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While it is true that during Elizabeth’s reign and the Stuart period, Puritans actively opposed sports, pastimes, and public theaters, Shakespeare’s works contain only a few references to them. These allusions generally reflect the playwright’s large-hearted and good-natured tolerance towards his bitter opponents, rather than a desire to lash out at their supposed vices. Shakespeare did not intend Malvolio to represent the religious Puritan caricatures prevalent in the works of his contemporaries. He satirizes the self-seeking, self-conceited, and self-righteous aspects associated with some Puritans. However, there is no evidence of his animosity towards Puritanism as a religious movement. Shakespeare’s sympathetic and broad understanding of human nature would have prevented him from harboring angry hostility towards a movement that, despite its flaws, sincerely aimed to achieve a noble and disciplined ideal.

In Shakespeare’s portrayal of Malvolio, we find a character who falls victim not to religious hypocrisy but to the excessive vanity of a weak individual. Shakespeare himself was not a Puritan; his works exhibit an appreciation for joy and humor that would be incompatible with ascetic doctrines. However, he possessed a generous spirit that prevented him from being biased against a movement that, despite its excesses, sought to achieve a higher ideal. The character of Malvolio, as a pompous moralizer, represents the self-seeking and self-righteous tendencies of certain Puritans. Shakespeare’s satire aims to amuse rather than condemn.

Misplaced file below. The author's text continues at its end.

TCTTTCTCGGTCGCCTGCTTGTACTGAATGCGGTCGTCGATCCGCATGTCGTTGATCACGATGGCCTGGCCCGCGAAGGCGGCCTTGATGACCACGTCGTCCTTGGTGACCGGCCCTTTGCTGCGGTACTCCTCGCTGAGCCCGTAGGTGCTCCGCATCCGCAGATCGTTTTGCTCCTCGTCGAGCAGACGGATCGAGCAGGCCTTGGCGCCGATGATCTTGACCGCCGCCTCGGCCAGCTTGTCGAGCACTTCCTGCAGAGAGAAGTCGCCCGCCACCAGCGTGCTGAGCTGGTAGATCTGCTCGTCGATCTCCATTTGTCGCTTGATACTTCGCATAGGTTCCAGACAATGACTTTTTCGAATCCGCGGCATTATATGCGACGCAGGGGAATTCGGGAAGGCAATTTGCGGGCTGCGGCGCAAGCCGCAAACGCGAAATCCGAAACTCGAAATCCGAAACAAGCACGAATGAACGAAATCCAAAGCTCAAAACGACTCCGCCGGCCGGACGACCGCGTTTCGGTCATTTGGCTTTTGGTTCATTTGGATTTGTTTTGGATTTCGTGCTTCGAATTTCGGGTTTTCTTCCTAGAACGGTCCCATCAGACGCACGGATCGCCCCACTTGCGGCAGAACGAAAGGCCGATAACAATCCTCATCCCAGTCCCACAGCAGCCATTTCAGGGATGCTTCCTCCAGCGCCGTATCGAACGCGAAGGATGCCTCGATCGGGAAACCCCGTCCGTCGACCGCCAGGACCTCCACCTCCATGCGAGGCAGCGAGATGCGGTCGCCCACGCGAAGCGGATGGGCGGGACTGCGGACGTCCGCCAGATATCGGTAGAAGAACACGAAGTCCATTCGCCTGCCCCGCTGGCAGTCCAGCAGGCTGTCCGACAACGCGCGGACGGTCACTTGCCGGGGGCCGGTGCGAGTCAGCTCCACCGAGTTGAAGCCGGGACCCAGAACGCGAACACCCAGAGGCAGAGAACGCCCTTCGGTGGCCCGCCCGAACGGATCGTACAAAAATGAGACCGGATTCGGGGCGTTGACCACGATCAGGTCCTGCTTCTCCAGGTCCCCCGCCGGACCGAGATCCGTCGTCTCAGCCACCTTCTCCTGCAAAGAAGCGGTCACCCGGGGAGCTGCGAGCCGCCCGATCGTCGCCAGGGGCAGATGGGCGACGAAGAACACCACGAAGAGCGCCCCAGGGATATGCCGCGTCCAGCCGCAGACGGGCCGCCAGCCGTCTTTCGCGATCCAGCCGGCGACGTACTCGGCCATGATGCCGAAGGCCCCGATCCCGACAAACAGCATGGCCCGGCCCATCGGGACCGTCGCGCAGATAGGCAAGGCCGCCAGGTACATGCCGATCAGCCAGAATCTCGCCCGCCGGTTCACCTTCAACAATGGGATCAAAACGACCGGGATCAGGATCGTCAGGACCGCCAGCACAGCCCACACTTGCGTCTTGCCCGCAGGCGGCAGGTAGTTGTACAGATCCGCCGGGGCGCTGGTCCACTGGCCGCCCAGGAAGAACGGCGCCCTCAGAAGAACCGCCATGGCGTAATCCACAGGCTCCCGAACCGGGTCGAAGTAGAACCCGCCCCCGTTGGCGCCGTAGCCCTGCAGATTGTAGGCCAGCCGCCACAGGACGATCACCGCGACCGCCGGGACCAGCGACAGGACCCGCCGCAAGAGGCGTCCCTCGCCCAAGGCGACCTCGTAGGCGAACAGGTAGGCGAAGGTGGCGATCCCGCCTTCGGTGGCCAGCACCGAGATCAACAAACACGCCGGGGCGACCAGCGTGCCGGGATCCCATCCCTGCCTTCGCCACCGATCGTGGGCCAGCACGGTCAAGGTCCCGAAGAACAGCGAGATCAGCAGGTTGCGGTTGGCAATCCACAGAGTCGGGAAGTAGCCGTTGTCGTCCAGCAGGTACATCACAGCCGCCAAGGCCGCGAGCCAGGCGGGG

Shakespeare’s plays contain no sectarian or political bias, reflecting his role as a philosopher and moralist with impartiality. He transcends specific religious and political affiliations and remains a timeless figure whose works resonate with audiences of all backgrounds. Even in an era of political and religious turmoil, Shakespeare did not engage in partisan commentary. He preferred to make us smile at absurdities rather than delve into the disputes of the Puritans, the High Churchmen, or any other sect. His focus was on the human condition, promoting a wide range of human experiences and perspectives, without aligning himself with any particular group or ideology.

In conclusion, while “Twelfth Night” contains references to Puritans and certain radical religious reformers, it is important to approach these references with caution. The portrayal of Malvolio and the satirical elements in the play should not be mistaken as a direct attack on Puritanism or its followers. Shakespeare’s intention was not to condemn Puritanism as a religious movement but rather to satirize the self-seeking and self-righteous aspects associated with some individuals. His portrayal of Malvolio as a pompous character highlights the dangers of excessive vanity rather than religious hypocrisy.

Throughout his works, Shakespeare demonstrates his impartiality as a philosopher and moralist, transcending specific ages, religions, parties, and professions. He embraces a wide range of human experiences and perspectives, promoting understanding and tolerance. While Elizabethan dramatists and satirists often caricatured Puritans and engaged in sectarian humor, Shakespeare’s approach was characterized by a large-hearted tolerance and good-natured portrayal.

It is important to remember that the views expressed by characters in the play should not be confused with the playwright’s own beliefs. Shakespeare’s plays offer a reflection of human nature and the complexities of society, allowing for multiple interpretations and perspectives. Ultimately, his works continue to resonate with audiences from diverse backgrounds, emphasizing the universality of human experiences rather than promoting partisan or sectarian ideologies.